Published on: March 25, 2013
Article number: 122389

Pot grow-ops: clues not to be overlooked

The OACIQ Syndic has investigated the actions of real estate brokers in transactions involving properties used for marijuana grow operations. These inquiries, conducted simultaneously with police investigations, have led to the filing of complaints before the Discipline Committee.

Hundreds of homes have already been identified as being used or having been used to grow marijuana. Given the extent of the damage that excess humidity can cause to buildings, real estate brokers must take special steps when selling, buying or leasing immovables that have been used or could be used for this purpose.

The fact that a house has been used to grow pot is an unfavourable factor that must be disclosed when known. The real estate broker must recommend to the seller to indicate this in the Declarations by the Seller form and to add any helpful details. Failing this and in case of doubt, the broker must make sure that the parties to the transaction are informed from the beginning. He must also recommend to the buyer to have an inspection and further air and mould testing done. The immovable could have suffered damage, and as a result the creditor may withdraw his financing offer and insurance companies may want to limit or even refuse coverage.

It is not always public knowledge that a house has been used to grow pot. In this case, what clues should a real estate broker look for in order to act with diligence and avoid inconvenience and major financial losses for his clients? There are two types of clues, i.e. those related to the immovable, which a visual inspection can reveal, and those related to aspects of the transaction itself.

Clues related to the immovable

A visual inspection of the immovable, done by a qualified building inspector, could reveal a number of clues indicating that the immovable has been used to grow marijuana. However, since houses are never used for this purpose for very long, the damage is not always apparent and work may have been done to repair or conceal it. Here are some clues:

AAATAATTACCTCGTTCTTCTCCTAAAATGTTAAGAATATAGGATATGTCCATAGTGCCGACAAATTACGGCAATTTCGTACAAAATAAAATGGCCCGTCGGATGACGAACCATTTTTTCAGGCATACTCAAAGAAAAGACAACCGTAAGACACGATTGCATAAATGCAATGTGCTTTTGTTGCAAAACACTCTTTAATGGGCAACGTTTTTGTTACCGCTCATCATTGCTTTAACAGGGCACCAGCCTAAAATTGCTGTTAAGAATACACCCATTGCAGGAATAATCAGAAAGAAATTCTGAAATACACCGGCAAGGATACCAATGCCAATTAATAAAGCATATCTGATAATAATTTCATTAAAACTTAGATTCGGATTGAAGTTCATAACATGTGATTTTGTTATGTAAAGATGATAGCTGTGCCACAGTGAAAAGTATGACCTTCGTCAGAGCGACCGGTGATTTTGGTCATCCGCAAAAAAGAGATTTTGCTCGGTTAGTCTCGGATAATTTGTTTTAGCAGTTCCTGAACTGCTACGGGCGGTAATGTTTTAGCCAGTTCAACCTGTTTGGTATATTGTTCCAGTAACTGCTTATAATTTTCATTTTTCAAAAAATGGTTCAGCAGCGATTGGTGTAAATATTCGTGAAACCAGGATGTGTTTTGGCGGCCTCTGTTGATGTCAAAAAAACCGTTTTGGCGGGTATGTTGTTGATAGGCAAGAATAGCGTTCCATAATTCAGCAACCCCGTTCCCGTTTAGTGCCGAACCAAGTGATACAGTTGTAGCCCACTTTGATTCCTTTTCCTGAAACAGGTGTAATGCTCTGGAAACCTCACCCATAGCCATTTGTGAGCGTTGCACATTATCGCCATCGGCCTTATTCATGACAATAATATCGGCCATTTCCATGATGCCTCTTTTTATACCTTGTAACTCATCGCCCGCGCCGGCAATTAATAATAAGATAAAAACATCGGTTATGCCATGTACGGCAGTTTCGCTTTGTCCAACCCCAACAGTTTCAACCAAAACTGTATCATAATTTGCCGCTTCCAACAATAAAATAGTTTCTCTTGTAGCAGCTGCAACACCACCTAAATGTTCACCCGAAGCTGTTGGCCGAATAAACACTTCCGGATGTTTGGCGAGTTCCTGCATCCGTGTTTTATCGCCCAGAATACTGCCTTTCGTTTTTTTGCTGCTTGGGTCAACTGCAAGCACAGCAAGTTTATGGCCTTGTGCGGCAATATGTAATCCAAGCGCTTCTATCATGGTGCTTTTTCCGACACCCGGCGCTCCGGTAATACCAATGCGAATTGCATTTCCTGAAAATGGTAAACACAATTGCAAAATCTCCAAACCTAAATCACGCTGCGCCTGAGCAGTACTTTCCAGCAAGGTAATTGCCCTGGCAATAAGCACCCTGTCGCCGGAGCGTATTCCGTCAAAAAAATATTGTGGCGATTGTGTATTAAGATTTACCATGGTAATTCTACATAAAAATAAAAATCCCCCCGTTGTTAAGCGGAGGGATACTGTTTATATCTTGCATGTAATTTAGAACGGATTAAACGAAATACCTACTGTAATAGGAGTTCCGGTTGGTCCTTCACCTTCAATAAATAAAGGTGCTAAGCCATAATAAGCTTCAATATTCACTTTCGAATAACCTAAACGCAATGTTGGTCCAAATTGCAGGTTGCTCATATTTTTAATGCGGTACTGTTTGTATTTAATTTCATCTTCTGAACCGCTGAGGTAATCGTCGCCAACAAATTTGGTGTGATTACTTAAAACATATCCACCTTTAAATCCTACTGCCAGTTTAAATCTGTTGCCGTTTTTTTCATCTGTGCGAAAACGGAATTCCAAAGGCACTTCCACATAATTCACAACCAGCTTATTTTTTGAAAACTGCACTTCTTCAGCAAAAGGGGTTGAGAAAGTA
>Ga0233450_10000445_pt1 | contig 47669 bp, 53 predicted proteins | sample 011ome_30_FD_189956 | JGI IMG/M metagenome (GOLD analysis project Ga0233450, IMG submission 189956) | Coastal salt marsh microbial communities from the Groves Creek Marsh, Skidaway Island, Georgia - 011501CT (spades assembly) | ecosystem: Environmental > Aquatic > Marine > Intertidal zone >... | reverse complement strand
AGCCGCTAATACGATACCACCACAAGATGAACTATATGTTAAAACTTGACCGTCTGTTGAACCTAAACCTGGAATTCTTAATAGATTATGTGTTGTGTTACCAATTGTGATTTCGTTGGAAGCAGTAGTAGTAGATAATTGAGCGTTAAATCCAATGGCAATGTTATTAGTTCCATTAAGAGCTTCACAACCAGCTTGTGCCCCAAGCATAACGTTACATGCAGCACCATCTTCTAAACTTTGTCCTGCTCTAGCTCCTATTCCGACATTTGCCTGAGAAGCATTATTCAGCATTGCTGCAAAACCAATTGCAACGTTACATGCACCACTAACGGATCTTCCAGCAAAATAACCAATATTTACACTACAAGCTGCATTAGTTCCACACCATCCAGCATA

• the home is put back on the market very quickly;
  • the home has very little furniture;
  • electricity bills are high or show a significant variation;
  • electric meter has been tampered with, e.g. roof mast has been sectioned before the meter;
  • new roof mast;
  • signs of high humidity, including in attic space (waterlogged insulation, blackened deck);
  • ice forms outside vents or chimneys;
  • presence of dehumidifiers in unusual and inappropriate locations;
  • traces of humidity in fireplace;
  • signs of corrosion on electrical outlets or switches, metal post bases, etc.;
  • spongy floors;
  • perfume to mask the smell of rot;
  • lifted wallpaper or peeling paint;
  • newly painted ceilings and window frames;
  • need to measure ambient humidity rate (with bulb hygrometer) or in walls (with hygrometer);
  • very strong, unusual smell;
  • mould spores forming on north wall or in unventilated spaces (mould is caused by the presence of humidity, heat and cellulose [wood, cardboard, skin]);
  • mould stains on walls;
  • repaired holes about a foot in diameter in closet floors and ceilings, basement dividing walls or near roof mast;
  • drywall bulging, recessed nails in ceiling;
  • chimney not connected in the attic.

Clues related to the transaction

The clues related to the immovable help identify homes that have been used to grow marijuana. Clues related to the transaction serve to identify an immovable intended for a grow-op. Since brokers play a central role in any real estate transaction, they are in the best position to observe these clues and advise their selling clients to act with prudence. The most common clues are:

  • date of signing of the act of sale on the PP is far into the future with pre-occupancy. When the time comes to sign the act of sale, the buyer has disappeared and the tenant has vacated the premises. The seller finds himself with a contaminated immovable;
  • the purchase or lease is done by a third party or under an assumed name;
  • single-level house with attached garage purchased as an investment property;
  • buyer lives out of the country or province;
  • cash deposit may be high;
  • a deposit is done in cash or through a buyer’s broker;
  • unusual financing sources;
  • mortgage approval subject to signing of leases;
  • buyer does not negotiate;
  • buyer does not have the building inspected by a building inspector or does not seem to care about the size of the rooms or other features, but does care about the electricity, the size of the garage and basement;
  • buyer has recently been involved in several transactions;
  • transaction is notarized separately, i.e. the parties do not meet.